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Jonas Dino
NASA Ames Research Center, Moffett Field, Calif.
Phone: (650) 604-5612/9000
Email: jdino@mail.arc.nasa.gov

January 24, 2006
 
RELEASE : 06_04AR
 
 
Students Learn about Mysteries of Mars at NASA Ames
 
 
NASA will host thousands of local students to learn about the latest from Mars as part of the 2006 JASON Expedition, "Mysteries of Earth and Mars."

From Monday, Jan. 30 through Friday, Feb. 3, NASA Ames Research Center, Moffett Field, Calif., will become a 'hub' of space exploration for more than 7,200 middle school students, teachers and parents. NASA's guests will interact with famed oceanographer Dr. Robert Ballard, student and teacher 'Argonauts' and leading planetary scientists from locations across the country during interactive broadcasts.

"Mars has captured the imagination of students nationwide and around the world," said Laura Shawnee, informal education manager at Ames. "JASON 2006 will fuel that imagination and help inspire future Mars explorers."

This year's broadcasts will originate from Hawaii, NASA's Jet Propulsion Laboratory, Arizona's Meteor Crater and Mono Lake in central California.

After the broadcast, students will move to JASON City, located in Hangar N211, to participate in more than 17 activities designed to reinforce what the students have learned in their classrooms and during the broadcasts. The activities range from an interactive computer flyby of Mars, to navigating a rover through an obstacle course and using microscopes to view primitive life forms living on microbial mats.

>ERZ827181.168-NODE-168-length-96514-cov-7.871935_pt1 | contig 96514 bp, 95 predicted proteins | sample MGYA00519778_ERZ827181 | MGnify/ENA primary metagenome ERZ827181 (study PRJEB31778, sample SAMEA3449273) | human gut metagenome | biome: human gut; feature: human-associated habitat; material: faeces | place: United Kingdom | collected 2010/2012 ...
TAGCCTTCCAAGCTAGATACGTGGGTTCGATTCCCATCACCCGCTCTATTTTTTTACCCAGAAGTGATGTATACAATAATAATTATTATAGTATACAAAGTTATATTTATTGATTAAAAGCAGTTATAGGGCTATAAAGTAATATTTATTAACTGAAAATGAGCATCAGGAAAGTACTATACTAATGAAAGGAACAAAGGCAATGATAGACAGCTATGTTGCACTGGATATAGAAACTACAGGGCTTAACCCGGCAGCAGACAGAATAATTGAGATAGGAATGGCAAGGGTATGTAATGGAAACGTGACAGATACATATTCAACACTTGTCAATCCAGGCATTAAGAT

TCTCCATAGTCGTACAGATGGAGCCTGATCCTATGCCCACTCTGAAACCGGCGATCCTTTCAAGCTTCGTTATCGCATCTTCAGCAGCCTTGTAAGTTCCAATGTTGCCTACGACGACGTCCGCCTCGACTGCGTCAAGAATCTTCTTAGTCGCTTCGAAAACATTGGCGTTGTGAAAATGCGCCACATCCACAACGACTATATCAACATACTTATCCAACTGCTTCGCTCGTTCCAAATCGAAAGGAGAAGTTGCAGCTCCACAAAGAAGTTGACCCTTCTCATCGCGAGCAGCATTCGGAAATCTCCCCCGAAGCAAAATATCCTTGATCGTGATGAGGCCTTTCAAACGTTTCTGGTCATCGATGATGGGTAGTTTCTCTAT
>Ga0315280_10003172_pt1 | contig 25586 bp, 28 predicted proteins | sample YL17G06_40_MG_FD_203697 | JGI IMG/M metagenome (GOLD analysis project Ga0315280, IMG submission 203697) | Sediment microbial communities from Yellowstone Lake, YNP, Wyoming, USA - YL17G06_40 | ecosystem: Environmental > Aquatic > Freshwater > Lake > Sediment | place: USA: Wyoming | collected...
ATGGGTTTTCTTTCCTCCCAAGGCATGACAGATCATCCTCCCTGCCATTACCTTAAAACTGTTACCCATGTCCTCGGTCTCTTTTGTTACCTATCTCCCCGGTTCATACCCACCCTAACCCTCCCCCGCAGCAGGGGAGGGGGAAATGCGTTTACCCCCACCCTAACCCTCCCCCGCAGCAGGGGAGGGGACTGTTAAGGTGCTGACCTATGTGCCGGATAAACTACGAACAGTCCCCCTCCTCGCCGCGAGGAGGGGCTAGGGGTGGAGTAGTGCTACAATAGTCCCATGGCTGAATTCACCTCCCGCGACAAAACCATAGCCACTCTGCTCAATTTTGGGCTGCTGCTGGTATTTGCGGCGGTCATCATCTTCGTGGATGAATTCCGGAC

Recent findings from NASA's Mars rovers, Spirit and Opportunity, and orbiting satellites hint at the presence of liquid water, either in Mars' ancient past or preserved in the subsurface. With water being a key ingredient for life, the JASON curriculum highlights the role water plays in shaping life on Earth and applies that knowledge to the search for life elsewhere in the solar system.

Students also will study the cutting-edge research and technology involved in a robotic mission to Mars, the efforts to send humans to the red planet and how scientists use Mars analogs: locations on Earth where environmental conditions, geological features or biological attributes resemble Mars.

Now in its 17th year, the JASON project is a multi-disciplinary education program designed to spark the imagination of students and enhance the classroom experience. Previous JASON expeditions have highlighted the Earth's polar regions, active volcanoes, ocean depths, dense tropical rain forests and endangered wetlands.

"JASON week is always a special time here at NASA Ames," said Will Shaw, JASON coordinator at Ames. "It is even more exciting this year with the close NASA education and JASON Foundation collaboration encouraging kids to study Mars."

NASA Ames has hosted the JASON broadcasts and JASON City for the past 12 years and trained 315 teachers for this year's JASON expedition. Due to a record number of participants, the Hiller Aviation Museum, San Carlos, Calif., a NASA Ames educational partner, will host an additional 500 visitors.

For more information about the 2006 JASON Expedition: Mysteries of Earth and Mars, visit:

http://quest.arc.nasa.gov/projects/jason/


and


http://www.jasonproject.org


For more information about NASA education programs, visit:

http://www.education.nasa.gov

 

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